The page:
Despite the clamour to control overseas investors perceived to be flooding into the country, the bulk of investors in the apartment market are home grown. We don’t need to rehearse the debates on the factors that have fuelled this splurge, but clearly, the development industry has been savvy to the possibilities of this market. In the last decade, backed by state planning authorities and politicians desperate to claim they have ‘solved’ housing affordability by letting apartment building rip, developers have moved into this market on an unprecedented scale. The figures bear this out: for the first time, Australia recently built more apartments that houses, and the majority end up for rent.

In the rush, we, the housing consumers, have been offered a motley range of new housing with a series of escalating problems to address. Leaving aside the issue of amateur management by owners’ bodies in charge of multi-million dollar assets, problems of short-term holiday lettings and neighbour disputes that turn sour, there are more serious concerns over build quality, defective materials and fire compliance. A history of deregulation of the building industry – moves toward complying development approval for high rise, self-certification of building components, complex design and non-traditional building methods, relaxation of defect rectification requirements, long chains of sub-contractors, poor oversight by local planners and authorities, and cheap or non-compliant fittings and finishes, plus the rush to get buildings up and sold off, has left the apartment market wide open for poor quality outcomes. Not to mention the fly-bynight ‘phoenix’ developers who vanish as soon as the last flat is occupied, never to be found when the defects bill come in. The lack of consumer protection in this market is astounding – even the average toaster comes with more consumer protection – at least you can get your money back if the product fails!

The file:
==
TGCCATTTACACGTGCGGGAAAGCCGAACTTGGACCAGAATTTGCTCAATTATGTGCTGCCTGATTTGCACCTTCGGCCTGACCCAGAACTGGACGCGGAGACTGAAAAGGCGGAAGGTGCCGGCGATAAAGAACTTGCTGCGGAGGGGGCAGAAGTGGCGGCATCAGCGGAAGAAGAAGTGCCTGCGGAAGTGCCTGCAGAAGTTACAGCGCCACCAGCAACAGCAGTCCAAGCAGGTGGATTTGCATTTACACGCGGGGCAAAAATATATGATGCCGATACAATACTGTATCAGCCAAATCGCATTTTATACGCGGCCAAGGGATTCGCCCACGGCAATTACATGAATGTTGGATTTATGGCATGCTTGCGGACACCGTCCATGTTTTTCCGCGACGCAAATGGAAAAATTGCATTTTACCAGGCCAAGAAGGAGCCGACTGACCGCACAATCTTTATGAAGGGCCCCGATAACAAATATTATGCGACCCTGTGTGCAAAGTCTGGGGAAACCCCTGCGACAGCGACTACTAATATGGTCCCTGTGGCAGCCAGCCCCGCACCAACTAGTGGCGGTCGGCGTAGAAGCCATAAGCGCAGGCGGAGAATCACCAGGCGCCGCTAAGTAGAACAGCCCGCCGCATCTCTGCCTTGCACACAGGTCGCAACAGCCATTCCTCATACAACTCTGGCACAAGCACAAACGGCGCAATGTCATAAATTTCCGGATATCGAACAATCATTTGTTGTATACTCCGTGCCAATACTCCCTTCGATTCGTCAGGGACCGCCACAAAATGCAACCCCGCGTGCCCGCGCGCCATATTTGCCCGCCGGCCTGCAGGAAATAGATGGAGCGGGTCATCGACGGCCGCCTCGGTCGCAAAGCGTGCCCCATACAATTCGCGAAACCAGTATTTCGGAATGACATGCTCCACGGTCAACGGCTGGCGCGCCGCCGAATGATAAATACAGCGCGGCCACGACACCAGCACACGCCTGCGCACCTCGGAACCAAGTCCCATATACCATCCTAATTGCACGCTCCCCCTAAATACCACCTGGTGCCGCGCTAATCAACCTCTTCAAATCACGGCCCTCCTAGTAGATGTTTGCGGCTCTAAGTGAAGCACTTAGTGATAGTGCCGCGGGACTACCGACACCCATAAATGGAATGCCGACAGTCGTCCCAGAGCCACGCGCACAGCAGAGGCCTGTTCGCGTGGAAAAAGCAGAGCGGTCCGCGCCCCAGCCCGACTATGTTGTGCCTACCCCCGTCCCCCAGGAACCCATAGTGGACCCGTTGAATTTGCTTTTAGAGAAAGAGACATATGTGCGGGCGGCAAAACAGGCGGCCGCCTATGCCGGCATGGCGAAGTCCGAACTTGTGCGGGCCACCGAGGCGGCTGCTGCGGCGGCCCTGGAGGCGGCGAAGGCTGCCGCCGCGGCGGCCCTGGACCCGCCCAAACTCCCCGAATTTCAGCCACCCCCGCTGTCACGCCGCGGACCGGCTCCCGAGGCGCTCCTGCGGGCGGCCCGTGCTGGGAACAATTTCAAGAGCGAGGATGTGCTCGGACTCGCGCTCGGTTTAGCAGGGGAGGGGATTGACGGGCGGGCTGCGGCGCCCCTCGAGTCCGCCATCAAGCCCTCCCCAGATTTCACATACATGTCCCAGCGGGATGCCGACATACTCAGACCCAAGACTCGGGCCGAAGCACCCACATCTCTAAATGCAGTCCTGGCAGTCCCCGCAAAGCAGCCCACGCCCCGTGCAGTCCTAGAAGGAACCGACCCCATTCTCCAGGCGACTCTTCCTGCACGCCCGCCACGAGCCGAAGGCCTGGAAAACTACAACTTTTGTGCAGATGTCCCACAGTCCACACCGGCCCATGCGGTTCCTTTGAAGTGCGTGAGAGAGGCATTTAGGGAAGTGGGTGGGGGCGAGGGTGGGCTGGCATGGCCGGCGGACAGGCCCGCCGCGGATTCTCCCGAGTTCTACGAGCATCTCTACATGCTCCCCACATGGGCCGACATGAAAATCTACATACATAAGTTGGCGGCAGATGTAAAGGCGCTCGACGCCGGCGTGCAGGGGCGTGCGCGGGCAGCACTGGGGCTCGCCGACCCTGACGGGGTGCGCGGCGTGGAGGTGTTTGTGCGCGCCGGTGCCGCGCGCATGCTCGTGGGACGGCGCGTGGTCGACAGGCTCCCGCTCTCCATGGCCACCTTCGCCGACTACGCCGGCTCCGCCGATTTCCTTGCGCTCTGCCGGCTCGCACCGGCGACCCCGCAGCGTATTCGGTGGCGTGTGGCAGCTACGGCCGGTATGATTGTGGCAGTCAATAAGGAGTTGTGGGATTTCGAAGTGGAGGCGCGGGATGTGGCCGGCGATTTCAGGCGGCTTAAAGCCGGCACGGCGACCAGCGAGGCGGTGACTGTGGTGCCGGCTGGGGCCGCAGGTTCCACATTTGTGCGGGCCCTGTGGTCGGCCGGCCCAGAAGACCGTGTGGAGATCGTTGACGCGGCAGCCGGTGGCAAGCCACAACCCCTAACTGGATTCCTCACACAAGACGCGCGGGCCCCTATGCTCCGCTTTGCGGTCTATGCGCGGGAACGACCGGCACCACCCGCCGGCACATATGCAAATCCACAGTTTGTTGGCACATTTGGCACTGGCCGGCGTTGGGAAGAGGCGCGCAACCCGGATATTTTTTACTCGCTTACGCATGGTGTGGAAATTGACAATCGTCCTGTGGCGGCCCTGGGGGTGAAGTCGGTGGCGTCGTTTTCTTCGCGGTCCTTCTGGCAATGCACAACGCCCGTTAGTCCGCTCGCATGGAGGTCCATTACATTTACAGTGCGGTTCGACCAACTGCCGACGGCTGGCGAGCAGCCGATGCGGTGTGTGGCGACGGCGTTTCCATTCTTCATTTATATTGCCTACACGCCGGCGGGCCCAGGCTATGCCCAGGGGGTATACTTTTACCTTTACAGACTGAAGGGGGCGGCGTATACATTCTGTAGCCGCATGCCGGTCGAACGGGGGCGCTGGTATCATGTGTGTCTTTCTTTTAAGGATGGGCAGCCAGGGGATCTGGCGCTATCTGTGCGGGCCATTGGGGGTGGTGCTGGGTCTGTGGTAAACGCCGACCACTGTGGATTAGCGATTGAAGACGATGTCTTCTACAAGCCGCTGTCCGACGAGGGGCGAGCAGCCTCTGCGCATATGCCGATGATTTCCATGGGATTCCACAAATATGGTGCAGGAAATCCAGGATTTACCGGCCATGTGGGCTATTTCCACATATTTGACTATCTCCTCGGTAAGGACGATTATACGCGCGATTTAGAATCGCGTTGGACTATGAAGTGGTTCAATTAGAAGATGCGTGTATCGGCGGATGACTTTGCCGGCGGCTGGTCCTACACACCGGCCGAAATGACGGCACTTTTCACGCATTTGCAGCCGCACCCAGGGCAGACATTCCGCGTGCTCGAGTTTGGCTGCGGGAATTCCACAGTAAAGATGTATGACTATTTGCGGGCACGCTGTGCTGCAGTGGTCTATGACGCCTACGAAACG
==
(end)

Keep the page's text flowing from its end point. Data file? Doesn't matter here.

These particular chickens will surely come home to roost in lower end of the market that will never attract the wealthy empty nesters or cashed-up professionals with the resources to maintain their buildings in good order. In Melbourne, space and design standards, including windowless bedrooms, have come under critical scrutiny, as has site cramming, with tall apartment blocks cheek-by-jowl in overdeveloped inner- city precincts. At least NSW has State Environment Planning Policy 65, which provides guidelines for space and amenity standards, and the BASIX environmental standard, prevent the more egregious practices.

But the problems of density are likely to be most felt in the many thousands of new units now adorning precincts around suburban rail stations and town centres, built under the uncertain logic of ‘transport orientated development’, often replacing light industrial or secondary commercial development. They attract a mixed community of lower income renters, many from recently arrived immigrant groups, and marginal home buyers – often first timers. Many have young children – the only option for young families to buy or rent in otherwise unaffordable housing markets. Overall, though, renters predominate.

What will be the trajectory of these blocks, once the immediate gloss wears off and those who can move on do so? You only have to look at the previous generation of suburban walk-up blocks in these areas to find the answer. Far from bastions of gentrification, the large multi-unit apartment building in lower value locations will drift inexorably into the lower reaches of the private rental market – if they are not already there. Town centres like Liverpool, Fairfield, Auburn, Bankstown and Blacktown in Sydney point the way. Indeed, the cracks in the density juggernaut are already showing in many of the more recently built blocks in these areas – literally, in many cases.